Bill Callahan

    Woke on a Whaleheart


    As Smog — and, more mysteriously, (smog) — Bill Callahan has built an extensive back catalogue that’s seen him evolve from patience-testing sonic tinkerer to fractured folkie. If a thread runs through his work, it’s his laconic and morosely witty mini-dramas. In recent years, these moody character sketches have received increasingly panoramic treatment through lush production values and an ever expanding instrumental palette. On Woke on a Whaleheart — the first full-length he’s released under his own name — there are fewer of his signature narratives and less dazzling music to charge his lyrics with the same gripping sense of enigma. It’s far from his best work, but, as Callahan takes a detour into rootsy musical traditions such as country and gospel, it is a characteristically eccentric release.



    Beginning with opener “From the Rivers to the Oceans,” spacious, live production values perfectly showcase the warm organic instruments that dominate the album: acoustic guitar, piano and strings. Unfortunately, that track wanders aimlessly for nearly seven minutes. Whaleheart begins to hit its stride with the third track, “Diamond Dancer” (although the song, released in March as the first single, probably wouldn’t stand up without such a hypnotic arrangement). As a primal, Tina Weymouth-style bass line lurches front and center, tangles of acoustic notes, shrieking violins and moaning gospel singers crowd in the background. “Sycamore” is even better, as reverb-soaked electric and tinny acoustic guitars braid elliptical arpeggios. Throughout, Callahan spits opaque adages until, late in the song, his vocals are mirrored by a gospel singer. His staccato delivery — singing, “Sycamore got to grow down before it grows up” — approximates soul, but Callahan’s froggy baritone against her deep, unblemished voice borders on ridiculous. Even so, it’s a great song.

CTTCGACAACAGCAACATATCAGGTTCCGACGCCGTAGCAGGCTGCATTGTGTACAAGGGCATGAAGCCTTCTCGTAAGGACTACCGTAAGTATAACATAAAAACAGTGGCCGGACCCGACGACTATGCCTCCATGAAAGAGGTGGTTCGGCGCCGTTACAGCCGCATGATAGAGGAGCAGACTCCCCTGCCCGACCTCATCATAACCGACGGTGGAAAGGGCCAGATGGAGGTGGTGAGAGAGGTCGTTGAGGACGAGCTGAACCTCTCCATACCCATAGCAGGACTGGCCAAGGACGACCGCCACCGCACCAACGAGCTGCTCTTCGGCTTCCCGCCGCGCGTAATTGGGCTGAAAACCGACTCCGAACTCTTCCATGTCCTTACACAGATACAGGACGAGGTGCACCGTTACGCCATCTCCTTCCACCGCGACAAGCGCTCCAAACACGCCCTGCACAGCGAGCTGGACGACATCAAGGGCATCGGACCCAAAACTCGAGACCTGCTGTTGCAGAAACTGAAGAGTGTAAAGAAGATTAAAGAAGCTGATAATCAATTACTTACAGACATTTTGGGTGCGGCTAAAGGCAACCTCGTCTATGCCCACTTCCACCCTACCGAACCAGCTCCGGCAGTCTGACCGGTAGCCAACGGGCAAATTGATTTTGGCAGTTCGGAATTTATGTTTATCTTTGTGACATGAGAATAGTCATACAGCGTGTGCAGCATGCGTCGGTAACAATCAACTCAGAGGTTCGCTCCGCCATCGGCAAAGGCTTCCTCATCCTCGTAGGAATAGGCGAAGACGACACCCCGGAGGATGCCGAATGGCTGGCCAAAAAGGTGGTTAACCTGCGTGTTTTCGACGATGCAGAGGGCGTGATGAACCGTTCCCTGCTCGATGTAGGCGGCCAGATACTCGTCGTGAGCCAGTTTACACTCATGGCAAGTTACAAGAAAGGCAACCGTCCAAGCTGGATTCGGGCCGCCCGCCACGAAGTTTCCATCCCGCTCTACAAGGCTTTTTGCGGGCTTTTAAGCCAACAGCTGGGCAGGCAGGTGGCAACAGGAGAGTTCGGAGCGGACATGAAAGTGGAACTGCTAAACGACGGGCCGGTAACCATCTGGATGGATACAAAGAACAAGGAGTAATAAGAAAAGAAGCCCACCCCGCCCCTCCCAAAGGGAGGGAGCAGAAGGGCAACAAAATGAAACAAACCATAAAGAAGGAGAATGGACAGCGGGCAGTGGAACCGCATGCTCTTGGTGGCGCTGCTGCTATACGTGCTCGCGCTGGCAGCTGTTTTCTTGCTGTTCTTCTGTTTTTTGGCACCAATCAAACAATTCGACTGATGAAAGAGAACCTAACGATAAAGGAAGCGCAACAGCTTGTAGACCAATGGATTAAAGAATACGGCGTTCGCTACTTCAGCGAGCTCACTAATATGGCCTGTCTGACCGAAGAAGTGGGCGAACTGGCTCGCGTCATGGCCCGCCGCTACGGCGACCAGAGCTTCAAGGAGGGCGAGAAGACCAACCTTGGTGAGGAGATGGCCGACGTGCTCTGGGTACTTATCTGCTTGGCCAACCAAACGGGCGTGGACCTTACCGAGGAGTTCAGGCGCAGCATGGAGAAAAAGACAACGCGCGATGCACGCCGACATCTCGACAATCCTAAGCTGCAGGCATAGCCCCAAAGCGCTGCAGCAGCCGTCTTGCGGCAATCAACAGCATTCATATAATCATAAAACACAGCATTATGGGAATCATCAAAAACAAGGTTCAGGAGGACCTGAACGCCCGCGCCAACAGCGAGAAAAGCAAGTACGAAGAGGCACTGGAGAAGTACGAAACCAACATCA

Like Howe Gelb’s ‘Sno Angel Like You from last year, Whaleheart uses the conventions of traditional American genres to disguise slightly skewed songwriting. Strangely, the incorporation of these motifs doesn’t render his work any more conventional. Instead, it’s as if Callahan wandered into the wrong studio but taught the players his songs anyway. That sense of uneasy displacement, though, is exactly what makes Woke on a Whaleheart a fitting addition to Callahan’s body of work.






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